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The last time I visited Wales, crossing the Pontcysyllte Aqueduct seemed an impossible venture – ice, cold, and wind might have complicated such a quest. I’m glad we didn’t even try, because the summer experience proved absolutely idyllic!

Clad in my standard uniform for British adventures – a Sophie Hatter-esque dotted blue dress and an enormous, SPF-strong sun hat – I stepped into the sky with a canal at my side!

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The aqueduct (a World Heritage site!) naturally appealed to my romantic sensibilities. That’s funny, considering that it constitutes an engineering highlight of the Industrial Revolution – probably the opposite of what would satisfy most actual Romantics – but in the twenty-first century, it possesses a distant historical aura that I adored. Imagine an alternate world in which such airborne canals became commonplace, and man-made rivers stretched like highways throughout all of New England!

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A flock of ducklings and their watchful mother crossed our paths near the edge of the canal. Make way!

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Of course, I most enjoyed the marbled, glimmering glimpses of the sky and trees in the water! On our way back, a few tourist-bearing canalboats sliced through the reflections, creating an even more dizzying pattern of colorful ripples. Now that I’m back in Massachusetts, I can’t help peeking into creeks with some disappointment…

back to north berwick

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When I lived in Edinburgh for a semester – five years ago, if you can believe that! – I arrived in the bleak midwinter and departed at the very end of May. Such a schedule prevented me from experiencing the Scottish summer: a simultaneously blustery and sunkissed time, when the evenings stay illuminated until long into the night.

As I planned my research trip, I knew that finding accommodations in Edinburgh itself would probably deplete my fellowship money all at once. In an attempt to be frugal, then, I decided to find lodging in my beloved North Berwick instead, commuting into the city each day via train to keep my appointments at various galleries and archives.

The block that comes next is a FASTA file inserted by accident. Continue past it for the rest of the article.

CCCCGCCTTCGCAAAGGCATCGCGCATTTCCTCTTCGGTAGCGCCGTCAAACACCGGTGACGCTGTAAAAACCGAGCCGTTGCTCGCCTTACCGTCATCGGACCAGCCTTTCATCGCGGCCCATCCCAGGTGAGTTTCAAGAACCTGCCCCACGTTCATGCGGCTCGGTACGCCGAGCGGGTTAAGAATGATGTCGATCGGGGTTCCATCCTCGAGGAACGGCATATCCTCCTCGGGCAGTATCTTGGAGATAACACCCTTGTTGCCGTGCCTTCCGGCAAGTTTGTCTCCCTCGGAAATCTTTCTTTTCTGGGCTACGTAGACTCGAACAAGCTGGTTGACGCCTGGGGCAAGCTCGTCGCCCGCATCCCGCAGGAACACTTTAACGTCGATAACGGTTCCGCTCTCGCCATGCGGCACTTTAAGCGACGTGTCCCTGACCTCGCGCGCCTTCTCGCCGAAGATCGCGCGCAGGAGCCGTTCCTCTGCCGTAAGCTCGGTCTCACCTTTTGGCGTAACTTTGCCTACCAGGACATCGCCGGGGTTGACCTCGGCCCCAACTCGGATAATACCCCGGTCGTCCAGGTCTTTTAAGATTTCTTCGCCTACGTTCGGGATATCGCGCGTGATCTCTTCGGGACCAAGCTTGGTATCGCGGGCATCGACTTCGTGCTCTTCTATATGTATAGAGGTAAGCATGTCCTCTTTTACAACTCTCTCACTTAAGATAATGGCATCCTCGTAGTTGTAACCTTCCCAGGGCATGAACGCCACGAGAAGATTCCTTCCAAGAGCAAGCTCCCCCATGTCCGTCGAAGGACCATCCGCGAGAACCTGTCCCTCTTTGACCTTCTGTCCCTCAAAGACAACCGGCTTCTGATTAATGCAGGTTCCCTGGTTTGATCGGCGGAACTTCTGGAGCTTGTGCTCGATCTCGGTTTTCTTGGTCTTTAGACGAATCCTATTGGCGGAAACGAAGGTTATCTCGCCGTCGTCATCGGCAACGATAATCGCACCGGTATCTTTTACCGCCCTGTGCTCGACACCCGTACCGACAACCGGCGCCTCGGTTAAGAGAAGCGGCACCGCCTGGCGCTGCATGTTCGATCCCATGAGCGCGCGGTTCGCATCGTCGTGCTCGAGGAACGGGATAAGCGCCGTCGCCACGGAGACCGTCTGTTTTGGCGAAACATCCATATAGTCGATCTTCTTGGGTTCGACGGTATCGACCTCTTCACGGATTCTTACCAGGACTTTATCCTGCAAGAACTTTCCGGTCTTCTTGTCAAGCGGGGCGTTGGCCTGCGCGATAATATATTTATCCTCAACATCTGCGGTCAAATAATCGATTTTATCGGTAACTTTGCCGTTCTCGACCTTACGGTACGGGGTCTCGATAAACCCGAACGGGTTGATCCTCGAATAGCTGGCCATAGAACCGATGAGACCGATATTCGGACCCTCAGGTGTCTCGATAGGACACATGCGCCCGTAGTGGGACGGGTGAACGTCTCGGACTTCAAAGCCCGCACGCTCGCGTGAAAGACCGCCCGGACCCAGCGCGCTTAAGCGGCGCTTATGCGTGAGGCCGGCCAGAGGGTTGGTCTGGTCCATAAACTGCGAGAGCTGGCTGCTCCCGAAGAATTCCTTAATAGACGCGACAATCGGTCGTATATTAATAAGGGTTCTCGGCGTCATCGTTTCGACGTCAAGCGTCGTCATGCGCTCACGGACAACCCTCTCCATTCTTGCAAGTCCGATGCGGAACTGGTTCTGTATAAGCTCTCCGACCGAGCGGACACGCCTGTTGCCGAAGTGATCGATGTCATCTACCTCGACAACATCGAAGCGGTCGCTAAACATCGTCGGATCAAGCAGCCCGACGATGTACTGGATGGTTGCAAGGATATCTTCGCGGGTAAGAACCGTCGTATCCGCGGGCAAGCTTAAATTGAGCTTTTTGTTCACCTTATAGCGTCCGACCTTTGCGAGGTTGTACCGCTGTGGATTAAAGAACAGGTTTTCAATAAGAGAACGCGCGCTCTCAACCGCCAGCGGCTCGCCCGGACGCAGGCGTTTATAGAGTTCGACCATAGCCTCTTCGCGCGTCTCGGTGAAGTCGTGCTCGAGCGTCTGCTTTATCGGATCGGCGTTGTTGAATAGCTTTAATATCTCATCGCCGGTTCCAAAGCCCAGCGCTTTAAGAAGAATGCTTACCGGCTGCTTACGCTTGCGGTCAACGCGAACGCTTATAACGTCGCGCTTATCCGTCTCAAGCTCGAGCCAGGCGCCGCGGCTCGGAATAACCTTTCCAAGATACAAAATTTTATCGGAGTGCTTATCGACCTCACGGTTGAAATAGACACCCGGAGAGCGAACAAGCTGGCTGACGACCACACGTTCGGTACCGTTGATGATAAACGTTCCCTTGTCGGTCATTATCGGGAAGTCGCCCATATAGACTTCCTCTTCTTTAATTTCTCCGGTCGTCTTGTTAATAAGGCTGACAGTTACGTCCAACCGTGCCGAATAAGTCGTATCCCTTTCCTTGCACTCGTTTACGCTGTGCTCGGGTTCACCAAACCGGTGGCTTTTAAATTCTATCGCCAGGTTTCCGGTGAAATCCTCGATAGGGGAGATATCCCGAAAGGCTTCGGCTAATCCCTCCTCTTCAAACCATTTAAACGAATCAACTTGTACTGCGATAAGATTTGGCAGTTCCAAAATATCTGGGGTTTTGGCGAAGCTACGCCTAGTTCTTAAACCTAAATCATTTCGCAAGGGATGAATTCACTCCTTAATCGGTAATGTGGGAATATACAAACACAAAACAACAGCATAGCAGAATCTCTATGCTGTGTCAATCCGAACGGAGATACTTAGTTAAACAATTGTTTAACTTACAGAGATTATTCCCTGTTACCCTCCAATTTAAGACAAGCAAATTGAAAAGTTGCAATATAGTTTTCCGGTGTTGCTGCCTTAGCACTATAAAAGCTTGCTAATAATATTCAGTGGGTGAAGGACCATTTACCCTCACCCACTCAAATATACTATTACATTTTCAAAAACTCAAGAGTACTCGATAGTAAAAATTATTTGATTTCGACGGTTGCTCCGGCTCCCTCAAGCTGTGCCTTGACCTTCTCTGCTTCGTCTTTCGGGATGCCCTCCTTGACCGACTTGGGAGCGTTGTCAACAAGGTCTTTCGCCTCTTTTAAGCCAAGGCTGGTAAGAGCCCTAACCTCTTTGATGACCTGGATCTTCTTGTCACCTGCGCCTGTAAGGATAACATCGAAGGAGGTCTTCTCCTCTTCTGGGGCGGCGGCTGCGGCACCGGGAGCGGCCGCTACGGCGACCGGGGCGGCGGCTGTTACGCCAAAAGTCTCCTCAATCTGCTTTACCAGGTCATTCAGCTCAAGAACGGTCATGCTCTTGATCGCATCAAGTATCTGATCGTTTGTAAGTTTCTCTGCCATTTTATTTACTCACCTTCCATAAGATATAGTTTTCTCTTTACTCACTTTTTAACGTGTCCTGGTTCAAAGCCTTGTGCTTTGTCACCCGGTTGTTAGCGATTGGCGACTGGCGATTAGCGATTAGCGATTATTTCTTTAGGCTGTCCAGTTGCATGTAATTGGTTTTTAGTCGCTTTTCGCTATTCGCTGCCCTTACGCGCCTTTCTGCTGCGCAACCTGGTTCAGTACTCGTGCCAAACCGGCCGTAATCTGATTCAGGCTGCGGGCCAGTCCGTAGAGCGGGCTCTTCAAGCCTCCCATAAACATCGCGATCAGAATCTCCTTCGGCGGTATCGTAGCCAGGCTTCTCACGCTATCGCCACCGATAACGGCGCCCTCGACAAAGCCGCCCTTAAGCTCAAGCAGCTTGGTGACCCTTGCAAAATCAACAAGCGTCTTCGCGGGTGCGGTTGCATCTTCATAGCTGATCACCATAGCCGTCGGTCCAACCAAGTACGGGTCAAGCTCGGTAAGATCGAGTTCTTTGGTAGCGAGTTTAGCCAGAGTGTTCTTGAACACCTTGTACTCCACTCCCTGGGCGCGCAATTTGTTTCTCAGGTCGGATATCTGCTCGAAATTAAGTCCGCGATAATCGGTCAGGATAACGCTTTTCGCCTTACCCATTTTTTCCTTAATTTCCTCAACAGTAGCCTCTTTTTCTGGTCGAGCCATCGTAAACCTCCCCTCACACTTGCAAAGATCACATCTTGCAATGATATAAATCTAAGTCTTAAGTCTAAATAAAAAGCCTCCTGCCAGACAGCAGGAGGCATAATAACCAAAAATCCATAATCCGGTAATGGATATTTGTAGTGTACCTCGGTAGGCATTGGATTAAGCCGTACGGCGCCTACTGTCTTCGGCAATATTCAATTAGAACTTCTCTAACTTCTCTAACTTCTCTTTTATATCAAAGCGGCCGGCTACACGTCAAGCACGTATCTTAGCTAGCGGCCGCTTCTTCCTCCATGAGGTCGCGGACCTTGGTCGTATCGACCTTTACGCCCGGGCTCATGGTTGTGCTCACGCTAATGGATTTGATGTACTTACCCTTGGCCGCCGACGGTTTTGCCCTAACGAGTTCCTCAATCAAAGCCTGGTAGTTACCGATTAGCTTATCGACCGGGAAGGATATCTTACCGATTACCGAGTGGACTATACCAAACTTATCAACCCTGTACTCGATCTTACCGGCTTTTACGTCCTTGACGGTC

Saving money and staying by the seaside? I couldn’t be happier!

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Given the nature of my trip – intended as an investigative art historical learning opportunity, not a vacation! – my days proved both productive and exhausting. On a Friday, I had appointments at two branches of the National Gallery that happened to be located a good distance away from each other. My wrist-worn personal fitness robot informed me that I’d walked over 20,000 steps in the process! I’d return to North Berwick feeling as content in my new knowledge of fairy paintings as I was exhausted, and a leisurely evening stroll by the sea restored my energy.

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If you want to avoid the Edinburgh crowds by staying in North Berwick, I’d offer the following words of advice:

  • Buy off-peak day return tickets for the train if you can – you save so many pounds, and the “peak time” window during which you are not allowed to travel is surprisingly short. Ask a conductor or staff member on your train to confirm!
  • If you’re leaving on a Sunday, hire a taxi or car transfer to get you to the airport or the train station, because train schedules are reduced on that particular day.
  • The gelato place near the main street of town is open until 10 PM in the summer. Just saying!

(P.S. Remember the last time I visited North Berwick?)